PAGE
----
Letter from the Dean
Understanding differences makes a difference
New academic year and new students
As I write this, it is 5 days until I welcome a new group of curious, excited and probably nervous students to Ultuna for the 10th time. Even though I know exactly what to do by now, I'm still a little nervous; that's the thing about new challenges, such as meeting a new group of people.
Creating a group culture
As a teacher, I know I can do a lot to influence the evolving group culture. It affects how students will like it here at SLU and, subsequently, their openness and ability to learn what we teach. Being clear with my intentions and expectations is a good start. I tell my students that there are no stupid questions – they are here to learn new things and think in new ways. In this process, they need to be kind to themselves, because it's hard being new at something.
I talk about my own experience as a student, and how I learned a lot from my classmates. Our discussions and the questions others had helped me understand new things and see things from other perspectives. It's important that everyone has the courage to ask their questions. We need to get over our shyness and dare to speak, because it's not our persona that is important in the context, it's what we want to ask or say. That needs to be heard. This is one of the general skills that SLU provides: a lesson for life.
I try to use inclusive language. For example, I say "break" instead of "stretch your legs" (which excludes people in wheelchairs, present or non-present), explain references and subtexts, don´t presume that everyone was born in Sweden. I say that for me as a teacher, it is very important that they show respect for each other, that there's room for all kinds of opinions, physical and mental conditions, and ways of being. I know that all of this makes a difference.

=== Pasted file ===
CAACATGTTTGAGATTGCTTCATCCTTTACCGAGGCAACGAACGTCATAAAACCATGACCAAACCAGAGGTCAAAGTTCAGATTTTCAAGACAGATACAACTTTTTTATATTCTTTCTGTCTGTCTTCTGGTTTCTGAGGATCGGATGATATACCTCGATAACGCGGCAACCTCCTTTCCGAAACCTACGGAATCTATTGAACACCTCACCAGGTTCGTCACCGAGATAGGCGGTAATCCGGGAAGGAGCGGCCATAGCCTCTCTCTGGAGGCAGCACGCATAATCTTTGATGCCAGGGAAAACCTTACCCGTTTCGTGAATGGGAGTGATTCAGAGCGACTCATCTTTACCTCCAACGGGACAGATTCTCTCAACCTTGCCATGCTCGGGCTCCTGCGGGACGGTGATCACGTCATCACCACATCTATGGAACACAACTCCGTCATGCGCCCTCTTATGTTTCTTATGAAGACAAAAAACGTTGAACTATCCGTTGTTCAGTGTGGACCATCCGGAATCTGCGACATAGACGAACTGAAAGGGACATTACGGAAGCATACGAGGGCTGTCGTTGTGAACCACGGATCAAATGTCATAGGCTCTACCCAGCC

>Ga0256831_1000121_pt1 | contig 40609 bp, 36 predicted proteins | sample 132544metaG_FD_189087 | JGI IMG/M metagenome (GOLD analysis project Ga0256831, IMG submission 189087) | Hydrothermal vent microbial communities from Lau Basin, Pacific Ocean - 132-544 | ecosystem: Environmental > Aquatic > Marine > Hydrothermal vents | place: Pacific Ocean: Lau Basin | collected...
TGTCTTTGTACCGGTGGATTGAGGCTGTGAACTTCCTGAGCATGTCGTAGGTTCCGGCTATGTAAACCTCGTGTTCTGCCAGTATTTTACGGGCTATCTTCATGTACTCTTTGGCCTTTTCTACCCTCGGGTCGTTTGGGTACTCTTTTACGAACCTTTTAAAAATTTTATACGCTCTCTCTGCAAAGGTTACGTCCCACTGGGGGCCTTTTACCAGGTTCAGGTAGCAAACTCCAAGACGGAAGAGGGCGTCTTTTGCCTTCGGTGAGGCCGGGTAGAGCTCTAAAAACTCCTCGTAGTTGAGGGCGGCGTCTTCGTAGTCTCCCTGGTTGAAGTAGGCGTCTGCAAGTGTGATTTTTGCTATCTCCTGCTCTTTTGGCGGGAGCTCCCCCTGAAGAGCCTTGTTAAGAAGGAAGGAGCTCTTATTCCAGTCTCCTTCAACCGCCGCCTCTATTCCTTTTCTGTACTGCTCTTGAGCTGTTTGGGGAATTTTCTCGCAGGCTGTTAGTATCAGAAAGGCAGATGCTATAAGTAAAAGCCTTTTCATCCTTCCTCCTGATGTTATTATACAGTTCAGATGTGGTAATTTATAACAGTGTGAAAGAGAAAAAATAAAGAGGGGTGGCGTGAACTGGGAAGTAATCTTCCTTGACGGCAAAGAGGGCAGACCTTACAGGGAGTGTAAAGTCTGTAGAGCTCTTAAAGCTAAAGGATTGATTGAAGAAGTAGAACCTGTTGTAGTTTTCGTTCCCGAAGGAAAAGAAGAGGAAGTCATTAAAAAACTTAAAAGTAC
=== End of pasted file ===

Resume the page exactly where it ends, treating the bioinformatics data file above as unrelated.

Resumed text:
The importance of self-critical thinking
I also talk about norms: the unwritten rules, ideas and ideals related to how we are expected to act, live and look – the often unspoken preconceptions about our fellow humans that we all have. For landscape architects it´s part of the profession to talk about norms. We create outdoor environments that must work for different people in different contexts. Therefore, we must have an understanding of people's differences and understand why we reason? the way we do. We need to have these kinds of discussions at the university, regardless of the field in question, because we are always in a context with other people since we have both colleagues and students.
The Educational Development Unit (EPU) recently arranged a conference about internationalisation. We talked about how it can be an analysis tool to meet new cultures and lifestyles, and that it also requires critical and self-critical thinking. Here, we come back to the discussion about norms, because in the work of seeing and being open to others, we have to start by looking at ourselves. What are my preconceptions, how do they affect how I interpret, meet and communicate with my surroundings fellow human beeings? Without such a starting point, I'm blind to my own interpretations of the world, and I can be tricked into thinking that my prejudice is neutral truth. We must look at ourselves, or we become invisible spectators of "the others"; another lifestyle, skin colour, custom, etc. This doesn't lead to deeper intercultural insight – instead, we risk exotifying other people, strengthening alienation and, in worst case scenarios, discriminating against others without even realising it.
New gender equality and equal opportunities organisation
A new gender equality and equal opportunities organisation has been created at SLU. I'm looking forward to continue discussing and acting on these issues, which are key to a good work and study environment here at the university.
New academic year, new students, new gender equality and equal opportunities organisation – September brings many new things. No matter how experienced you are, remember to be kind to yourself. If you don't feel very experienced, be extra kind to yourself.
I wish you a lovely autumn.
Landscape architect and lecturer, Department of Urban and Rural Development
Chair of the NJ Faculty's equal opportunities committee
Vice Dean of gender equality and equal opportunities issues